Get set for another batch of Classic Creepy Commercials, featuring everything from horror movies to space aliens to bugs made out of Play-Doh. We’re gonna have a time!
The Official Boglins Hotline! (1988)
Yep, this was a real thing that really happened. An official Boglins hotline!
As I’ve mentioned before, 1988 must’ve been THE biggest year for kid-targeted 900 numbers. It seemed like virtually every person or thing that kids were even mildly interested in had one.
This commercial was low-fi in the best ways. Though the Boglins brand was owned by Mattel, this was clearly not Mattel’s work. (Part of the ad’s charm is knowing how easily one could do a frame-by-frame recreation with a couple of toys and a goofy voice. And hey, I’m free on Saturday.)
You’ll notice that each caller could score a complimentary hologram card, though I assume that only callers willing to listen to fifteen minutes’ worth of Boglins gibberish ever learned how.
Wes Craven’s SHOCKER! (1989)
I’ve still never seen Wes Craven’s Shocker. Worst part is, Shocker is one those movies I’m sure I’ve lied about having seen. With my luck, three of those lies are in old Dino Drac articles. Sorry! I promise I only lie about stupid stuff, like my height and my weight and apparently Wes Craven’s Shocker.
Even so, I still have fond memories of the movie… or more specifically the movie’s associated TV spots, which were CONSTANTLY on. I couldn’t name a horror movie I saw more ads for as a kid, but the truth might be that Shocker’s promos were just more memorable than most.
I had a love/hate relationship with spooky TV trailers as a kid:
I loved them because they added an air of excitement to otherwise humdrum nights spent watching my crummy bedroom television.
I hated them because they made me think of terrible boogeymen during those past-midnight tiptoes into the kitchen. I’ve lost count of the nights I risked life and limb for a stack of Saltines.
The Play-Doh Bug Oozer! (1992)
My guess is that this was Play-Doh’s preemptive strike against Creepy Crawlers kits, which returned that same year. Pure conjecture, but it sounds believable.
The purpose of the Bug Oozer is weirdly tough to discern from this commercial. I think it let you give plastic bugs neon hair while also creating an army of smaller bugs that you could viciously smash? Something like that.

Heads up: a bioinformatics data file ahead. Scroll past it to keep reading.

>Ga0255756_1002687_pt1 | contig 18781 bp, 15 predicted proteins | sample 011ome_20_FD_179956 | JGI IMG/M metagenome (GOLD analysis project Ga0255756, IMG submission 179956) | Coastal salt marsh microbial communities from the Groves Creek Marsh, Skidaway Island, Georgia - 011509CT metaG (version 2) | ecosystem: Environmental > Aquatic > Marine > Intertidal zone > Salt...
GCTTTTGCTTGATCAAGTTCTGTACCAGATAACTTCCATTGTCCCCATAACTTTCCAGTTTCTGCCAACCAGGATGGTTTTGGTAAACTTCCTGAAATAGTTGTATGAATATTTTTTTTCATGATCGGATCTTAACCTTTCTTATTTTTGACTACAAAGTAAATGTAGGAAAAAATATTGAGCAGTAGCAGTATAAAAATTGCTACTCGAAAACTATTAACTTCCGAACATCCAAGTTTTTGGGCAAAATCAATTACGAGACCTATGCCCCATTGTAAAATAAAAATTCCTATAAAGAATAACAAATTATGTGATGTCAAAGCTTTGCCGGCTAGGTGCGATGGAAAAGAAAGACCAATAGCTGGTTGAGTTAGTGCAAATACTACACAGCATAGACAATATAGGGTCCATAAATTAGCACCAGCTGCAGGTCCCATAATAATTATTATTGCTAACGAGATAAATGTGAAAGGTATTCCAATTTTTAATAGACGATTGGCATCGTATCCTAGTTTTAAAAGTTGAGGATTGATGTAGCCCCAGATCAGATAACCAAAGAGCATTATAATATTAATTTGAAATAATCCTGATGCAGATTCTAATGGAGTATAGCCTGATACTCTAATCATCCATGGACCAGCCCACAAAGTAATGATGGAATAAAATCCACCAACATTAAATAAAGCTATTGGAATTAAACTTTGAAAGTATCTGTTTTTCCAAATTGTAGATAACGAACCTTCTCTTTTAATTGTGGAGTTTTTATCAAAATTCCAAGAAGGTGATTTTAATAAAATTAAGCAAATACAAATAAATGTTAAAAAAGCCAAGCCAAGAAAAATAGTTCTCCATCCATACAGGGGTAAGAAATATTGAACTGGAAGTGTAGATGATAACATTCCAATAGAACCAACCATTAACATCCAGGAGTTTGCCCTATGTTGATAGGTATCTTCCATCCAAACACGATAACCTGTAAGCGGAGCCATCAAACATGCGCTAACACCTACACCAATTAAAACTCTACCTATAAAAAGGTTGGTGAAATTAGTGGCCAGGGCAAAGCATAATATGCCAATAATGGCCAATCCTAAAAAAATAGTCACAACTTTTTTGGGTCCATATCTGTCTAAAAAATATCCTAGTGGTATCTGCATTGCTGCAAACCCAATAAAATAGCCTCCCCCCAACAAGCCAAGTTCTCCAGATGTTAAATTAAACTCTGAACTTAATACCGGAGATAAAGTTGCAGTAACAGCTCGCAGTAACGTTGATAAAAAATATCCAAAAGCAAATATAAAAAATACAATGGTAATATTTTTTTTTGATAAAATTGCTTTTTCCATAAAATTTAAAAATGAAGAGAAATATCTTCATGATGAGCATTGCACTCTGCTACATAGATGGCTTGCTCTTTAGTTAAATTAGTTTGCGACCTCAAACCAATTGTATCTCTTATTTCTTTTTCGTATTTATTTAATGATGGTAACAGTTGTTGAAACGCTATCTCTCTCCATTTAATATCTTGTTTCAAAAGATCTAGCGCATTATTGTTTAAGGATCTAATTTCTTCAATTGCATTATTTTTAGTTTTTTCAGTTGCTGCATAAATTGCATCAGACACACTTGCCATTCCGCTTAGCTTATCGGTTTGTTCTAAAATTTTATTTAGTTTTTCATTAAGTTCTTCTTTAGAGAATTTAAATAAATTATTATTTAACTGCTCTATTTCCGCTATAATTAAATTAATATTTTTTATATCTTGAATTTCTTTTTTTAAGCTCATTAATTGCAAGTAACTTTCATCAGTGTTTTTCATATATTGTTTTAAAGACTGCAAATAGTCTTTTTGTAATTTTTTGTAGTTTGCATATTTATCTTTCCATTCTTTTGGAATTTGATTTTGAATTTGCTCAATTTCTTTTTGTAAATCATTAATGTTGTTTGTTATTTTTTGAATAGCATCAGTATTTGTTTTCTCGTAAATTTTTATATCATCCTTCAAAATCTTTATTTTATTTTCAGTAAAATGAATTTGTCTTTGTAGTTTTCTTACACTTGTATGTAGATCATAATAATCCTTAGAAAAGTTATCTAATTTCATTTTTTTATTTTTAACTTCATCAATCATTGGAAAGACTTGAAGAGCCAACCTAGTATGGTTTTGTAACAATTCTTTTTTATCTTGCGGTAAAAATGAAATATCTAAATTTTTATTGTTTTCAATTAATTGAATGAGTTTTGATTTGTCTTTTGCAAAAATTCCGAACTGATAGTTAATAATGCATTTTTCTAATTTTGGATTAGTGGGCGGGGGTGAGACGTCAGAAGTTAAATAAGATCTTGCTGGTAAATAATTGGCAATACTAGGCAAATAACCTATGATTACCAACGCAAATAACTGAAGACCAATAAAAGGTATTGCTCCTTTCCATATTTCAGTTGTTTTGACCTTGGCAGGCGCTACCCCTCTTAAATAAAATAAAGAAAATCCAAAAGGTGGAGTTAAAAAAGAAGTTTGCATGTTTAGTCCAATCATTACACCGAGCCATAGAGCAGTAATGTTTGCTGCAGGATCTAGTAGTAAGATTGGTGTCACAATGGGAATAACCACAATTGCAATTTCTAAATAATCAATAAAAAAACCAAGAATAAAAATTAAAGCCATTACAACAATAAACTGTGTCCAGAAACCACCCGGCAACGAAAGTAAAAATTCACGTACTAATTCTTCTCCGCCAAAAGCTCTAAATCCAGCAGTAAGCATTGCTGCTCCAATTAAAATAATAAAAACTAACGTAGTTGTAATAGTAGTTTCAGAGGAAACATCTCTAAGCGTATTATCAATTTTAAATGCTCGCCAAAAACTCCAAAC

This was just one of many Play-Doh sets that were appropriate for the Halloween season, but I much preferred making monsters of my own design with regular Play-Doh cans. They looked terrible and their heads always fell off, but they were my babies.
Alien Autopsy: Fact or Fiction? (1996)
There was a quiet “space aliens” fad throughout most of the ‘90s, mostly thanks to The X-Files, but boosted by everything from Fire in the Sky to Independence Day, not to mention shows like Sightings and Unsolved Mysteries.
Boy, aren’t all of those italicized titles annoying to read?
As a kid, I bought into almost every “alien encounter” story. Morsels of proof became irrefutable evidence, and even the most outrageous tales rang true so long as the people telling them didn’t have bad hair.
(I sincerely miss being able to believe in things so easily, whether we’re talking about UFOs, ghosts or imitation crabmeat. Skepticism may be healthy, but it’s also boring AF.)
Alien Autopsy: Fact or Fiction was an even bigger deal than I’d remembered, garnering great ratings even after repeat broadcasts. Though the promised autopsy footage is now known to have been faked, the special is still way fun to watch. (It was also hosted by Jonathan Frakes, as if seeing doctors pull guts out of space aliens wasn’t awesome enough already.)
The Phantom of the Fridge! (1989)
Leslie Nielsen really made a killing off of those Naked Gun movies, huh? Not just from the films directly, but from all of the “spokesman” spots he got because of them, where companies basically paid him to play Frank Drebin again.
The Phantom of the Fridge was a Halloween-themed sweepstakes from Coors. Nielsen starred in several of the corresponding TV spots, lurking around a shadowy supermarket.
Given how much kids loved The Naked Gun (even if it wasn’t made for them), it’s surprising to see Neilsen in a beer commercial. Soda seemed more his speed. Or maybe it’s just the fact that I was ten years old when this commercial aired? Probably!
The best thing about this sweepstakes was the giant cardboard store display, which was in every major supermarket across the country.
Halloween-themed beer displays are still staples of the season. To this day, no October is complete until I’ve gone grocery shopping and spent half the time figuring out how to steal an inflatable Modelo bat (or some shit) without anybody noticing.
Thanks for reading!